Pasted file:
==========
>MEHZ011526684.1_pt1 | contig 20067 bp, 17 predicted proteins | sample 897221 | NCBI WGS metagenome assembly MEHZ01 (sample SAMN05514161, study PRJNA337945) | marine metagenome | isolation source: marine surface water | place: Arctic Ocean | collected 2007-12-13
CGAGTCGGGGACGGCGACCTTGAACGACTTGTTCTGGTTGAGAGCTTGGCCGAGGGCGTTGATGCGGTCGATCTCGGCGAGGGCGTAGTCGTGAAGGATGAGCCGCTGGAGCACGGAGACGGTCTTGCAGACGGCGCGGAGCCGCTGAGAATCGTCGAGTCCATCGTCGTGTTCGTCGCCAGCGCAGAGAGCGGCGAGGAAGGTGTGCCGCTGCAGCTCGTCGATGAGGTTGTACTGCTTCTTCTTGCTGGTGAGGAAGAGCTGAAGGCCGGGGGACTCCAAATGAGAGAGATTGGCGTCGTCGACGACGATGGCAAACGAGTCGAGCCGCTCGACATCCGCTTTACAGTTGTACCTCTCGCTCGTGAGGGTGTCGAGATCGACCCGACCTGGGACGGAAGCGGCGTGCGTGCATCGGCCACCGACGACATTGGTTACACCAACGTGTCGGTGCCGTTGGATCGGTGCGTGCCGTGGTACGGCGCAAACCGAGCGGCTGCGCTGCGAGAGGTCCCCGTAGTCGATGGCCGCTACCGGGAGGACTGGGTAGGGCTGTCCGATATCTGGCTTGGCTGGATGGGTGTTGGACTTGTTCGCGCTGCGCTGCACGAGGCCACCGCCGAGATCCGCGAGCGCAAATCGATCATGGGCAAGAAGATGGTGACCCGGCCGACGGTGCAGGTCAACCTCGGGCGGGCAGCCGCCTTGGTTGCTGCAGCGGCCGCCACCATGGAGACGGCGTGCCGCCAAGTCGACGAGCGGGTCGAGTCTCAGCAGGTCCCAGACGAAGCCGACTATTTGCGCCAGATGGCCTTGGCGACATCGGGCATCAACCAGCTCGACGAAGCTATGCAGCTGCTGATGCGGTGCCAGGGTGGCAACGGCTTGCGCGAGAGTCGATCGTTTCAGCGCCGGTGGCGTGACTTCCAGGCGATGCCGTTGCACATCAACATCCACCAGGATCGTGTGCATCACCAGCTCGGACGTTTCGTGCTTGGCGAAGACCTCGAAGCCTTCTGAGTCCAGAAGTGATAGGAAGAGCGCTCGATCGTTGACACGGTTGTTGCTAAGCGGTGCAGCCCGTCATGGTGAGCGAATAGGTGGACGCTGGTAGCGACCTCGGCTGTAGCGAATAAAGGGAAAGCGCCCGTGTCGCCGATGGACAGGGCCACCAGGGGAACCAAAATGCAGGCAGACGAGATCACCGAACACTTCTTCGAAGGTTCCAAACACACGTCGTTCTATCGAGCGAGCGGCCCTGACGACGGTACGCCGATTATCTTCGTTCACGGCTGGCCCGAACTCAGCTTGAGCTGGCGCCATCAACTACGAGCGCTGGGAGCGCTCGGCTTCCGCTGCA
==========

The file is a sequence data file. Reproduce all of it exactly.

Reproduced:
>MEHZ011526684.1_pt1 | contig 20067 bp, 17 predicted proteins | sample 897221 | NCBI WGS metagenome assembly MEHZ01 (sample SAMN05514161, study PRJNA337945) | marine metagenome | isolation source: marine surface water | place: Arctic Ocean | collected 2007-12-13
CGAGTCGGGGACGGCGACCTTGAACGACTTGTTCTGGTTGAGAGCTTGGCCGAGGGCGTTGATGCGGTCGATCTCGGCGAGGGCGTAGTCGTGAAGGATGAGCCGCTGGAGCACGGAGACGGTCTTGCAGACGGCGCGGAGCCGCTGAGAATCGTCGAGTCCATCGTCGTGTTCGTCGCCAGCGCAGAGAGCGGCGAGGAAGGTGTGCCGCTGCAGCTCGTCGATGAGGTTGTACTGCTTCTTCTTGCTGGTGAGGAAGAGCTGAAGGCCGGGGGACTCCAAATGAGAGAGATTGGCGTCGTCGACGACGATGGCAAACGAGTCGAGCCGCTCGACATCCGCTTTACAGTTGTACCTCTCGCTCGTGAGGGTGTCGAGATCGACCCGACCTGGGACGGAAGCGGCGTGCGTGCATCGGCCACCGACGACATTGGTTACACCAACGTGTCGGTGCCGTTGGATCGGTGCGTGCCGTGGTACGGCGCAAACCGAGCGGCTGCGCTGCGAGAGGTCCCCGTAGTCGATGGCCGCTACCGGGAGGACTGGGTAGGGCTGTCCGATATCTGGCTTGGCTGGATGGGTGTTGGACTTGTTCGCGCTGCGCTGCACGAGGCCACCGCCGAGATCCGCGAGCGCAAATCGATCATGGGCAAGAAGATGGTGACCCGGCCGACGGTGCAGGTCAACCTCGGGCGGGCAGCCGCCTTGGTTGCTGCAGCGGCCGCCACCATGGAGACGGCGTGCCGCCAAGTCGACGAGCGGGTCGAGTCTCAGCAGGTCCCAGACGAAGCCGACTATTTGCGCCAGATGGCCTTGGCGACATCGGGCATCAACCAGCTCGACGAAGCTATGCAGCTGCTGATGCGGTGCCAGGGTGGCAACGGCTTGCGCGAGAGTCGATCGTTTCAGCGCCGGTGGCGTGACTTCCAGGCGATGCCGTTGCACATCAACATCCACCAGGATCGTGTGCATCACCAGCTCGGACGTTTCGTGCTTGGCGAAGACCTCGAAGCCTTCTGAGTCCAGAAGTGATAGGAAGAGCGCTCGATCGTTGACACGGTTGTTGCTAAGCGGTGCAGCCCGTCATGGTGAGCGAATAGGTGGACGCTGGTAGCGACCTCGGCTGTAGCGAATAAAGGGAAAGCGCCCGTGTCGCCGATGGACAGGGCCACCAGGGGAACCAAAATGCAGGCAGACGAGATCACCGAACACTTCTTCGAAGGTTCCAAACACACGTCGTTCTATCGAGCGAGCGGCCCTGACGACGGTACGCCGATTATCTTCGTTCACGGCTGGCCCGAACTCAGCTTGAGCTGGCGCCATCAACTACGAGCGCTGGGAGCGCTCGGCTTCCGCTGCA